Software Development

Multi-tenant on PostgreSQL

When building a multi-tenant application there’s one key database structure decision that needs to be made; how will I keep tenant data separate from each other?


Tenant data separation is a fundamental principle, you really don’t want one tenant to be able to read another’s data!

There are three well known approaches you can employ: -

  1. Database
  2. Schema
  3. Row Level

We’ll take a look at each and discuss their merits, finishing up with what we think is the best choice.

1. Database

Putting each tenant’s data into their own database ensures there can be no leaking of other tenant data in everyday queries and provides the highest level of separation of the three choices. Backup and restore is straightforward and performance is typically good as the query planner is dealing with a much smaller dataset.

There are some disadvantages though - you will need to build a new database each time a tenant signs up for your service and you won’t be able to make use of database connection pooling meaning you’ll either need to establish and close the connection on every request or hold a giant pool of connections open in memory (hint: this is a very bad idea). Performance and error monitoring becomes harder too as you’ll need to amalgamate logging and metrics across all databases to see an overall picture.

Typically the overhead of maintaining hundreds if not thousands of individual databases will become too great, both practically and from an infrastructure overhead perspective, and when you need to run migrations, these will have to run once per database.

We would only recommend this method of tenant data separation in very special circumstances.

2. Schema

Database schemas subdivide a single database and have many of the advantages of having separate databases and negate some of the disadvantages. Using this approach, each tenant has their own separate schema that contains their tables and data with separation enforced with a single command before each request, setting the schema PostgreSQL should work with.

Working with a single database makes things like connection pooling and performance monitoring much simpler whilst retaining the ability to restore individual tenant datasets as and when needed. You will, however, still need to build a new schema each time a tenant signs up for your service.

There are, however, some scaling issues when using this approach. Once you grow beyond a few hundred schemas tools like pg_dump start performing very slowly, to the point of being unusable. This can make regular database backups using these tools problematic, however, managed services like AWS RDS will backup multi-schema databases just fine (even with thousands of schemas).

With a large number of schemas, database migrations will become more challenging as they won’t fit inside a single database transaction and can take a lengthy period of time to complete. You will need to carefully evaluate each migration and ensure your production code can handle a mixed scenario where some schemas have been migrated and others not.

There’s also a very problematic issue when you have a large number of schemas with memory exhaustion due to PostgreSQL not having any constraints on metadata cache memory usage - we did a deep dive into this issue here.

Whilst the challenges noted above aren’t trivial, they can be overcome. We have worked on Ruby on Rails apps that have thousands of schemas and work well.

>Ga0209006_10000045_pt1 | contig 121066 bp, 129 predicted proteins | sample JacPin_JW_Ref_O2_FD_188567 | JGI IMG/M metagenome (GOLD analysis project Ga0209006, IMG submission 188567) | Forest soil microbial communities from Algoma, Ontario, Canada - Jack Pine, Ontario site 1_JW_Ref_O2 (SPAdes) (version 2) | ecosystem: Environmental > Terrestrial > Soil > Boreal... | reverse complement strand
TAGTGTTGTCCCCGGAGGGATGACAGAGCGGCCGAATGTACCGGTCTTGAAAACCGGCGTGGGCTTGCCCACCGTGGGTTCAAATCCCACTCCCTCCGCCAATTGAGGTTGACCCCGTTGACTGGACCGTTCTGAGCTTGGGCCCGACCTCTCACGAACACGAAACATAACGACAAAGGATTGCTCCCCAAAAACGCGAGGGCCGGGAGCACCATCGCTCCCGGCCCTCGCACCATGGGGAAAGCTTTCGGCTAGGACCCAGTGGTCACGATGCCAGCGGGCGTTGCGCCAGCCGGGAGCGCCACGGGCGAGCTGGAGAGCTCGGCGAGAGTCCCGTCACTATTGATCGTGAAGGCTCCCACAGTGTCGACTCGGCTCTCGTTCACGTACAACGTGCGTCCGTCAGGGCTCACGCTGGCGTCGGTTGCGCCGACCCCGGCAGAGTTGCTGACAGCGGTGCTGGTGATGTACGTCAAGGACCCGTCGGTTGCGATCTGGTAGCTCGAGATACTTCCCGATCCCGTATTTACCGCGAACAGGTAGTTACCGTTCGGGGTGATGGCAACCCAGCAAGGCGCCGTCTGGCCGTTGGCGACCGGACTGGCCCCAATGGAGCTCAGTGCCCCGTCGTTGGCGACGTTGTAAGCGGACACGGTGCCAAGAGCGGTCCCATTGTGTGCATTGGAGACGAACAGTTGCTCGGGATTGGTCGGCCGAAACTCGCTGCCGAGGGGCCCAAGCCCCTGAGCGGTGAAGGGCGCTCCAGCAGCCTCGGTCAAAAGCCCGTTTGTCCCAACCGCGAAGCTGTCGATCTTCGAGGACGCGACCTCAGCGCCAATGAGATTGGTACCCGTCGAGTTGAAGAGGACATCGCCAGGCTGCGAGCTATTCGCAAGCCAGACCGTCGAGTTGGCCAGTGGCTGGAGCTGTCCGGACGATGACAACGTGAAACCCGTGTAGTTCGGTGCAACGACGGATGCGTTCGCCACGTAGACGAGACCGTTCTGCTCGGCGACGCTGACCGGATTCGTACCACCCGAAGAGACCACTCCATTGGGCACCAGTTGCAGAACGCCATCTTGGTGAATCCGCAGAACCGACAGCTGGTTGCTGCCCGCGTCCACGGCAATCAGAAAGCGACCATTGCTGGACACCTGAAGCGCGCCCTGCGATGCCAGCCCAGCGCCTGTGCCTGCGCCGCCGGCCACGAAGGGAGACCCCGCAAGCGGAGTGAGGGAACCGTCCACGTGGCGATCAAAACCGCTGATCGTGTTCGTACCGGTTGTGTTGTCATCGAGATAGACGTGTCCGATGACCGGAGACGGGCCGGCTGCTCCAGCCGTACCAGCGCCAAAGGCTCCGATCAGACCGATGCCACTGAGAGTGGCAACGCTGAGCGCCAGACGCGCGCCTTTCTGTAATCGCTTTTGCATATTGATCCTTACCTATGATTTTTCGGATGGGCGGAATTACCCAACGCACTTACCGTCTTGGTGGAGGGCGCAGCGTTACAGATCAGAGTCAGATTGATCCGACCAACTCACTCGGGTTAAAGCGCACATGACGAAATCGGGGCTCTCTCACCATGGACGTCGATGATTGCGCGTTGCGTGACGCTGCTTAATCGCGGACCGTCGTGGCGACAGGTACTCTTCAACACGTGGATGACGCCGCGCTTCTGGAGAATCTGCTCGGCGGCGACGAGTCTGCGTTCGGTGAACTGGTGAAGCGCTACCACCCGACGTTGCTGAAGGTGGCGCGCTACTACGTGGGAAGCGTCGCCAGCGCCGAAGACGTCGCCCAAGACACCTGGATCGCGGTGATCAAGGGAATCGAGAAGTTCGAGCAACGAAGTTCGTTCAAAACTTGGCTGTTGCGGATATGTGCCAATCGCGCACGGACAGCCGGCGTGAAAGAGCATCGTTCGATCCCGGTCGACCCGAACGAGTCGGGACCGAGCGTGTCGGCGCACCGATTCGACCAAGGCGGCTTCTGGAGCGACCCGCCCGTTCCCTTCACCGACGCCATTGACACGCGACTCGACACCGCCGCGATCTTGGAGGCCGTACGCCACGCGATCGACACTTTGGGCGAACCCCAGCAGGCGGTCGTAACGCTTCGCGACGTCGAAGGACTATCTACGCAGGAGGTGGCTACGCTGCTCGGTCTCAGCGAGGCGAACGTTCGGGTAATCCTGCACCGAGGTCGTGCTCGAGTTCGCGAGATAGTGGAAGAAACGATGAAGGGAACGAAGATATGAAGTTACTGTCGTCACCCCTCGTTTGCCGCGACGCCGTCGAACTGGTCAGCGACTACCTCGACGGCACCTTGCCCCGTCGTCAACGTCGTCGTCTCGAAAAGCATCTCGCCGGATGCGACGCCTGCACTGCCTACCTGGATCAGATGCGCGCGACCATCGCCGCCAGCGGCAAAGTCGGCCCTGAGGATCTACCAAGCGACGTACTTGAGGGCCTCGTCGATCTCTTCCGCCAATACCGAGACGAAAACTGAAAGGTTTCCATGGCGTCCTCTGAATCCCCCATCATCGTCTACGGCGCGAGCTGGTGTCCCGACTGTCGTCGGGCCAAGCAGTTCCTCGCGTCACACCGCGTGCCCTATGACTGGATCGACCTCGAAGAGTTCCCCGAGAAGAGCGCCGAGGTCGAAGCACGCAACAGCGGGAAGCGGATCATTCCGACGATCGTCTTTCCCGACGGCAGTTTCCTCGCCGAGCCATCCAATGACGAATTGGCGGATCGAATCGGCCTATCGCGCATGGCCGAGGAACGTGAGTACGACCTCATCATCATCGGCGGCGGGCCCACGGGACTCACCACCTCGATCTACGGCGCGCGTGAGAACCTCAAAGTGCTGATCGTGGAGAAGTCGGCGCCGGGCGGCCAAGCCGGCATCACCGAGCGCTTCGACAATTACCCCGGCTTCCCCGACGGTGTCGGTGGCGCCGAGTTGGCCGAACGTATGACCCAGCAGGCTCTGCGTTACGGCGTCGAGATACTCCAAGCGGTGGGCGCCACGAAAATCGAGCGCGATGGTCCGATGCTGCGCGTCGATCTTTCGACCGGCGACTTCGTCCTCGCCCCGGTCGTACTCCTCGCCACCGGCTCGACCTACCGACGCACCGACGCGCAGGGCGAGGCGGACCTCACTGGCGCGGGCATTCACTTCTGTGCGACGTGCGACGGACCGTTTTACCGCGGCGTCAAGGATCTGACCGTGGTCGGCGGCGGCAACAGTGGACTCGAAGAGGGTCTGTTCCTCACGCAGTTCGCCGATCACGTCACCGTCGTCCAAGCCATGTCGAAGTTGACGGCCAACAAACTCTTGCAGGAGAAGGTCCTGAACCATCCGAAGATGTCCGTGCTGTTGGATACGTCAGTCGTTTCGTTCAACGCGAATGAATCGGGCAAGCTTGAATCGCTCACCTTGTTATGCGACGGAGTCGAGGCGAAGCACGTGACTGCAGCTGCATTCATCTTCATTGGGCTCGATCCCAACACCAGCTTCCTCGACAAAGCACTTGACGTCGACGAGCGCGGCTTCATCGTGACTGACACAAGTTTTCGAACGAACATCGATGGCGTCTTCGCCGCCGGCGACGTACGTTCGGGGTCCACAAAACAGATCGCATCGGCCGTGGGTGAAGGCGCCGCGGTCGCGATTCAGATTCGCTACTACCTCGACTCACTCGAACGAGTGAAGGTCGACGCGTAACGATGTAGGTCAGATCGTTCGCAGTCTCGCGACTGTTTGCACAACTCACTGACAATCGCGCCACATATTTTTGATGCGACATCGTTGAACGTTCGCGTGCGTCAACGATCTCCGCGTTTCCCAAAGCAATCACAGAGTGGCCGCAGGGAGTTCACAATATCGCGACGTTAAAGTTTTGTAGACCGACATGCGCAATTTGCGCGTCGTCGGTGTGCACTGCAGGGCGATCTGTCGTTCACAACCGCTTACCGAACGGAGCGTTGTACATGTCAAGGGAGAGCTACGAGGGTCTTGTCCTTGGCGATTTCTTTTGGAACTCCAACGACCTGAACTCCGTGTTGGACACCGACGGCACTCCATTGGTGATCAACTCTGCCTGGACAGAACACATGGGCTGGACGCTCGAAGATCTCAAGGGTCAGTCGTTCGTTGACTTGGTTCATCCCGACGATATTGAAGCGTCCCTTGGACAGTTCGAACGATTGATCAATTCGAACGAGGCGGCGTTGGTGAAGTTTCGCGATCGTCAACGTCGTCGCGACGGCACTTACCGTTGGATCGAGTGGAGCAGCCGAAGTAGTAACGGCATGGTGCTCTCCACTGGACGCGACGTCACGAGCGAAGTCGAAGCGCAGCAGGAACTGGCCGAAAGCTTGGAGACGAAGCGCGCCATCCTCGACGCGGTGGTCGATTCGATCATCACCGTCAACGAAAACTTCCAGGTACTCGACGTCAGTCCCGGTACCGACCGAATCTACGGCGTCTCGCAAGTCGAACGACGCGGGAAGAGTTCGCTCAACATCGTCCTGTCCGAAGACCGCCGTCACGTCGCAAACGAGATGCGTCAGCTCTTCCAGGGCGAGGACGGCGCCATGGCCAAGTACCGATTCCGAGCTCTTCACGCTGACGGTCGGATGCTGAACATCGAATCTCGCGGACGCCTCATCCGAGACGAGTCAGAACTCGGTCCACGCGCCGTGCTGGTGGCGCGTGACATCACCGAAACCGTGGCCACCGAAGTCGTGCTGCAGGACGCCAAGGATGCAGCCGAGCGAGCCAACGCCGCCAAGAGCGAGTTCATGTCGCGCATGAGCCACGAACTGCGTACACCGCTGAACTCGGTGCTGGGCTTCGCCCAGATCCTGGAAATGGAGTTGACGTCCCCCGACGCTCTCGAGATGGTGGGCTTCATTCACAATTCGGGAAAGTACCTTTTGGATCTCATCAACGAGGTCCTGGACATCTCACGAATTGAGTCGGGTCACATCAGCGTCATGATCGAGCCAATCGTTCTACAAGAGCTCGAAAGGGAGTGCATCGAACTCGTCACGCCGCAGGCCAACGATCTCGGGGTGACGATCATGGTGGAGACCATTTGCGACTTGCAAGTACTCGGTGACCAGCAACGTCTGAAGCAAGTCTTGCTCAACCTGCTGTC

3. Row Level

Using a single database and schema, this approach places an ID column in each applicable table so that tenant rows are stamped with their unique id. Adding a where clause to each query ensures you only work on the applicable tenant’s rows. This requires some diligence on the developer’s part to ensure that all queries are correctly scoped to the correct tenant’s data.

This approach also means you don’t need to build databases or schemas each time a new tenant signs up, connection pooling is still in play, and addresses the issues around backups, migrations and metadata cache memory usage experienced when using schemas. It does lack the ability to easily restore individual tenant data using PostgreSQL tools - that’s something you’ll need to implement with your own code should you need it. As all of your tenant data is contained within a single set of tables, you will need to spend time on index optimisation, additionally ensuring that all tenant ID columns are indexed to prevent unwelcome table scanning.

The primary security challenge with row level separation is the need to ensure every query has the appropriate tenant id query. Missing this crucial piece from the query will result in all tenants data being returned - something you never want to happen. With the advent of PostgreSQL 9.5, native Row Level Security was introduced which brings a much more robust methodology to this type of tenant data separation. RLS can apply the tenant id to every query, automatically enforcing tenant data separation at the database. As with schema separation, the developer will need to issue a single command to set the current tenant before proceeding with any database queries, whilst also remembering to reset it at the end. This is easily achieved using an around action in your application controller.

There are a number of excellent articles that look at RLS in detail, here are a couple of our favourites: -


So, which would we choose? Our primary go-to would be Row Level separation using PostgreSQL’s built-in Row Level Security. It offers the best mix of quality of life/performance features and gives us the data separation assurances we need.

Schema level separation would still be a consideration if there were particular needs that meant RLS was unsuitable, and we’d only ever go down the road of database separation in very unique circumstances.

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